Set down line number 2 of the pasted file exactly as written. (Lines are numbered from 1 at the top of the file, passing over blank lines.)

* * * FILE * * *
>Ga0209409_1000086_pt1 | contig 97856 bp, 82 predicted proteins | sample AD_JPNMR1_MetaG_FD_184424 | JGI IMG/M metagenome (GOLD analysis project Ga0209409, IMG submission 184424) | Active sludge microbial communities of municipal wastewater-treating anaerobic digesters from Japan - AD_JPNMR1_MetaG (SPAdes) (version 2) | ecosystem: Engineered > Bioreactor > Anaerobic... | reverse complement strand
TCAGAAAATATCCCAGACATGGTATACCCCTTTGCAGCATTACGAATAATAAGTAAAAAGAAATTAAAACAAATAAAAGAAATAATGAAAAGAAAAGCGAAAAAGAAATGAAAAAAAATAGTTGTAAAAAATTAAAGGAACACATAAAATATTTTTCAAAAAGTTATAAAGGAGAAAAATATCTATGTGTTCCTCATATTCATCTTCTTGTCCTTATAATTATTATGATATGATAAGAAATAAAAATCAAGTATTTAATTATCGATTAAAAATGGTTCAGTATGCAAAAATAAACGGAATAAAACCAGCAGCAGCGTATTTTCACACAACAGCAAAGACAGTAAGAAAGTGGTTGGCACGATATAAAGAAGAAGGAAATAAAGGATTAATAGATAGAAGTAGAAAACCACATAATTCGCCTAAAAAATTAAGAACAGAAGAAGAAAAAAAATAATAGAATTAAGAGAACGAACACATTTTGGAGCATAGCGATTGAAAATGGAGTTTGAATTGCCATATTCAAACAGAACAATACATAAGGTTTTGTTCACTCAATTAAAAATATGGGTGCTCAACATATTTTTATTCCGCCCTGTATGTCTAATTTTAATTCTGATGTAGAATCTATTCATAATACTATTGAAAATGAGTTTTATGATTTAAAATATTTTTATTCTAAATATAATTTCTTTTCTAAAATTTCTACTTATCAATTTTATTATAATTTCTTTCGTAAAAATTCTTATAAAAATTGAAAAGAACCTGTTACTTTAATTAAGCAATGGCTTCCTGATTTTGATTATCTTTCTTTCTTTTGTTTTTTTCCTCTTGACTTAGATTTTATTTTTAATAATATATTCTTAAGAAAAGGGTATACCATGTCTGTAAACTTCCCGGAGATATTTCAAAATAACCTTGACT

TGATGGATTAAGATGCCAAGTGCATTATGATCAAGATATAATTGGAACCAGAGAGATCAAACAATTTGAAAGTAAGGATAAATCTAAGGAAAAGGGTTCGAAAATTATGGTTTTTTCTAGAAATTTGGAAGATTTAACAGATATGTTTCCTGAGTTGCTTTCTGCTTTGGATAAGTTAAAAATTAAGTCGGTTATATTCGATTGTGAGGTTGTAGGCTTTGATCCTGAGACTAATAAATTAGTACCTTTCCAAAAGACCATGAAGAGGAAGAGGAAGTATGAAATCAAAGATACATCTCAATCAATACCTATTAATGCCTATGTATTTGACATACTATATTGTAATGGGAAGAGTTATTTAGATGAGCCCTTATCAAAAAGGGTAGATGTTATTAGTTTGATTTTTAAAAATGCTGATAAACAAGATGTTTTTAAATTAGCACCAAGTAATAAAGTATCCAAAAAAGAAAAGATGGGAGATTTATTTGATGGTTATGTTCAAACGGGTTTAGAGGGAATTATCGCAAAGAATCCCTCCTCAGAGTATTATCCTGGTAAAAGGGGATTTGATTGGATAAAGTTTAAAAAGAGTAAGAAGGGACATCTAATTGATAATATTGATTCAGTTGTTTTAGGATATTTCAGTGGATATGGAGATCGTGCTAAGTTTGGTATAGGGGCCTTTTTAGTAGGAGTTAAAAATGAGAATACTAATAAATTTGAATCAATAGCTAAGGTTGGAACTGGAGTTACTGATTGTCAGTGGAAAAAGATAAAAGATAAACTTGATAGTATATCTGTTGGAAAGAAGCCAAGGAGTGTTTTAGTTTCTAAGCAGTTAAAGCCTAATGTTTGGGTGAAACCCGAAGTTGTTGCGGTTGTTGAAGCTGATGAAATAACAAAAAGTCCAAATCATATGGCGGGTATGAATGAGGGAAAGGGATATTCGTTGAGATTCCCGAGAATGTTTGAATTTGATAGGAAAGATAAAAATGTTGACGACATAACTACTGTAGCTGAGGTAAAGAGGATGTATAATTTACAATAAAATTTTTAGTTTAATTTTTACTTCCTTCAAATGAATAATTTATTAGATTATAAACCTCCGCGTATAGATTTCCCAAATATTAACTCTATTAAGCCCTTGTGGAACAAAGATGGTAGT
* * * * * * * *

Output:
TCAGAAAATATCCCAGACATGGTATACCCCTTTGCAGCATTACGAATAATAAGTAAAAAGAAATTAAAACAAATAAAAGAAATAATGAAAAGAAAAGCGAAAAAGAAATGAAAAAAAATAGTTGTAAAAAATTAAAGGAACACATAAAATATTTTTCAAAAAGTTATAAAGGAGAAAAATATCTATGTGTTCCTCATATTCATCTTCTTGTCCTTATAATTATTATGATATGATAAGAAATAAAAATCAAGTATTTAATTATCGATTAAAAATGGTTCAGTATGCAAAAATAAACGGAATAAAACCAGCAGCAGCGTATTTTCACACAACAGCAAAGACAGTAAGAAAGTGGTTGGCACGATATAAAGAAGAAGGAAATAAAGGATTAATAGATAGAAGTAGAAAACCACATAATTCGCCTAAAAAATTAAGAACAGAAGAAGAAAAAAAATAATAGAATTAAGAGAACGAACACATTTTGGAGCATAGCGATTGAAAATGGAGTTTGAATTGCCATATTCAAACAGAACAATACATAAGGTTTTGTTCACTCAATTAAAAATATGGGTGCTCAACATATTTTTATTCCGCCCTGTATGTCTAATTTTAATTCTGATGTAGAATCTATTCATAATACTATTGAAAATGAGTTTTATGATTTAAAATATTTTTATTCTAAATATAATTTCTTTTCTAAAATTTCTACTTATCAATTTTATTATAATTTCTTTCGTAAAAATTCTTATAAAAATTGAAAAGAACCTGTTACTTTAATTAAGCAATGGCTTCCTGATTTTGATTATCTTTCTTTCTTTTGTTTTTTTCCTCTTGACTTAGATTTTATTTTTAATAATATATTCTTAAGAAAAGGGTATACCATGTCTGTAAACTTCCCGGAGATATTTCAAAATAACCTTGACT